You don’t need to be an expert on the sport of Pro Wrestling to realize that, like it or not, WWE isn't merely the major force in the wrestling business today, it is the wrestling business today, simply put...!
When talking about wrestling, at least with common fans or in mainstream media, you're talking more or less about WWE.
WWE is a publicly traded, multibillion dollar enterprise, with most of the industry's big name stars, past and present, under contract (and those who aren't yet would just jump at the chance…!). It's the company with the hugest production values, the glittering lights, the biggest venues, the major TV network deals, the large endorsements, and mainstream Hollywood celebrities clamoring towards it every week. Ultimately, it's the place where any up-and-coming superstar would dream of shining on its stage one day. It's Professional Wrestling's major league so to speak, putting all the other promotions (regardless of how good they really are) on the b-list.
And guess what? As good as it is for their business, WWE isn't fond of competition either…!
Back in the early 80s when Vince McMahon Jr. took reigns of what was then the WWF, he embarked on a war path that led him to raiding all the smaller regional wrestling promotions existing at the time. It wasn't long before he ran them all out of business, buying them out and adding their major talent to his roster, thus clearing the battle field for the final showdown with the only major competitor left remaining, WCW.
We all have our fond memories of the Monday Night Wars, back when Wrestling was hip, edgy, and fun. WWF's Attitude era was at its fever peak, while WCW was dominant for a while with its intriguing NWO angle. The two major promotions went at it head to head every week, in an attempt to out do each other, and while they almost destroyed one another in the process, the biggest winners in that war were us, the fans.
When the dust of battle finally settled, only one victor emerged, and that was WWE, thus beginning a new era.
The wrestling scene turned into a one horse race. WWE was getting lazy. Unchallenged, the promotion started to compete amongst itself by dividing its roster into two separate brands, RAW and Smackdown! This of course wasn't going to work to the same effect; the two McMahon owned shows weren't running head to head, and neither of the two was threatening to put the other out business. During all the years since the brand split I can't recall once ever holding a heated discussion with a fellow fan arguing that his brand was better than mine like the frantic debates we used to have during the Monday Night Wars. We all know that they're all one and the same company, owned by the same guy, and with talent showing up frequently on both shows, the whole brand split seems quite useless as far as I'm concerned.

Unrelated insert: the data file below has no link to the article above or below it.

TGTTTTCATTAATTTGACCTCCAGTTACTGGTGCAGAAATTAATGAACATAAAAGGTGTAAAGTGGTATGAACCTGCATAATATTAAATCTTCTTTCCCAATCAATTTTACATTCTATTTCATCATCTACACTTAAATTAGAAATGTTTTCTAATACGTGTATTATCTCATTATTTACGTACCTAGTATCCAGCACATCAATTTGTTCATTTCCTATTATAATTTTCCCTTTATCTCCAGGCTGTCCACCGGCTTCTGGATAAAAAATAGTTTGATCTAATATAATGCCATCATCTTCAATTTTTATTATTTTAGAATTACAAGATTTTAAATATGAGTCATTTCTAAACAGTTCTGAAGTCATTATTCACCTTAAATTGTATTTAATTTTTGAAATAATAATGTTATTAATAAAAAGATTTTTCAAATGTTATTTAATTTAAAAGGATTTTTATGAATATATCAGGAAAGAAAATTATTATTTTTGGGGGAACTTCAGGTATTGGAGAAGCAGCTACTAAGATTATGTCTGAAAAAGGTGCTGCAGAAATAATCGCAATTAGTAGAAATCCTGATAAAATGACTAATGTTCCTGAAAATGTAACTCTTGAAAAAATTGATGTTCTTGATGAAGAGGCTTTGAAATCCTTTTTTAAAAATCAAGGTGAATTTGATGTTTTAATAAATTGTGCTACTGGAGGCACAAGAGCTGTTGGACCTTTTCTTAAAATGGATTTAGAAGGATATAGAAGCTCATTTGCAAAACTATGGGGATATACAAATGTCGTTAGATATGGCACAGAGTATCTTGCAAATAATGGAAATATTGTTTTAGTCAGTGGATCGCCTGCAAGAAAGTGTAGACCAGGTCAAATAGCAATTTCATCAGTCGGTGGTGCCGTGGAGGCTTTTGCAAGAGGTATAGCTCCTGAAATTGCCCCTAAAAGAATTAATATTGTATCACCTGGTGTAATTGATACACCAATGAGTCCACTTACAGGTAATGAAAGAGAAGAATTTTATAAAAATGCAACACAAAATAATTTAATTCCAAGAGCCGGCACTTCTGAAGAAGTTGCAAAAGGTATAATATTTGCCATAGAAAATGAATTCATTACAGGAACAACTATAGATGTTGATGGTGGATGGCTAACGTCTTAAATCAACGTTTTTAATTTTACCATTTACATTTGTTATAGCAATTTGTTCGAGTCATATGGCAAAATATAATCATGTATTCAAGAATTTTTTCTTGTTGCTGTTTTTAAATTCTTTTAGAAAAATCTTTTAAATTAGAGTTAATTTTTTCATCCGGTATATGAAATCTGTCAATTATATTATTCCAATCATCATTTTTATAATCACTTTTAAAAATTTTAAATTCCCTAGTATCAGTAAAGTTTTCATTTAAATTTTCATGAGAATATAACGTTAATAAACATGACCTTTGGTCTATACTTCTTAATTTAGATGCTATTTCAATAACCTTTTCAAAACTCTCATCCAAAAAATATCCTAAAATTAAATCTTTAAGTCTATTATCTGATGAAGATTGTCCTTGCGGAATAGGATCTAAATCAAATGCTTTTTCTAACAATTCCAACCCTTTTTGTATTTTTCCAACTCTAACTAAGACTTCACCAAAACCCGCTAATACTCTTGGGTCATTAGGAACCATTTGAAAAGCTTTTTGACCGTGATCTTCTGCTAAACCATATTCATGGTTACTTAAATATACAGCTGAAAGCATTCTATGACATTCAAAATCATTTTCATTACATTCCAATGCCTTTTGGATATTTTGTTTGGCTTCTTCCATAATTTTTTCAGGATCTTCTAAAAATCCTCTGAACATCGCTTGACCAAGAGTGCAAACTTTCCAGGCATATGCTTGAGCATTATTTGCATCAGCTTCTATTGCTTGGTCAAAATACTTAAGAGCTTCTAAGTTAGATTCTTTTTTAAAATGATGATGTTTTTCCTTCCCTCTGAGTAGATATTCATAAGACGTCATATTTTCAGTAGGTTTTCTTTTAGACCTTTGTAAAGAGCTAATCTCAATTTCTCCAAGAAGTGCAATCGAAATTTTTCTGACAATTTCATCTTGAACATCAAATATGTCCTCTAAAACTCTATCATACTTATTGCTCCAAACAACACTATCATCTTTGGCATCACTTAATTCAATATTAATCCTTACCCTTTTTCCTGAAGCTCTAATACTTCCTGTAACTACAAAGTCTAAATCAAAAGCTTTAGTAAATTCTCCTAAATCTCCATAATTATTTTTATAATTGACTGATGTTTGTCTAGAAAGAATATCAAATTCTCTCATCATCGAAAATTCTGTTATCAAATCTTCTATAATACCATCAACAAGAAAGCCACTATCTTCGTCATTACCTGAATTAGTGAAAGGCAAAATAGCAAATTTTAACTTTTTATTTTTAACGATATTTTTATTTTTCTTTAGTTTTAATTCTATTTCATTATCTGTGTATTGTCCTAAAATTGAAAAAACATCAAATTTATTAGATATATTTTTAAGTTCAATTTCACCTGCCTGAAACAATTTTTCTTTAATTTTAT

During this time, other wrestling companies were emerging, in an attempt to offer an alternative to WWE's stale product.
TNA on the other hand while deemed by many wrestling fans and experts alike as WCW v2.0 is continuing in that age old tradition of a southern based wrestling promotion competing with WWF/WWE. TNA emerged after WCW folded and has since progressed in bounds and leaps during its few years in existence, but somehow always remaining on the border of being WWE Lite so to speak, hiring ex-WWE wrestlers and using storylines similar to those seen on WWE television. Never the less the group presents an alternative to the current WWE product.
Then we have Ring of Honor Wrestling (ROH), who ironically enough seems to have risen from the ruins of the original ECW in Philadelphia, picking up from where its extreme predecessor left off, only this time with the focus being on in ring athleticism, high flying maneuvers, and a code of honor that binds wrestlers. During its early stages most of its performers were thought to be rejects that would never get hired by WWE, but the internet wrestling fan base was hot for them, and soon enough the stars of ROH rose to the ranks of the biggest names in the business. Today, names like AJ Styles, Samoa Joe, and CM Punk (all who have started off with ROH) are headlining major events and holding world titles, while other ROH names such as Bryan Danielson, Nigel McGuiness, and others are amongst the most sought after stars in the industry. Surprisingly enough, and in spite of having younger wrestlers and catering towards a younger audience, ROH's product is very old school in its approach and presentation, with dimly lit arenas, fiendish managers accompanying monster heels to the ring, short back stage interviews, and the focus being mainly on in ring action. It's definitely a promotion worth watching.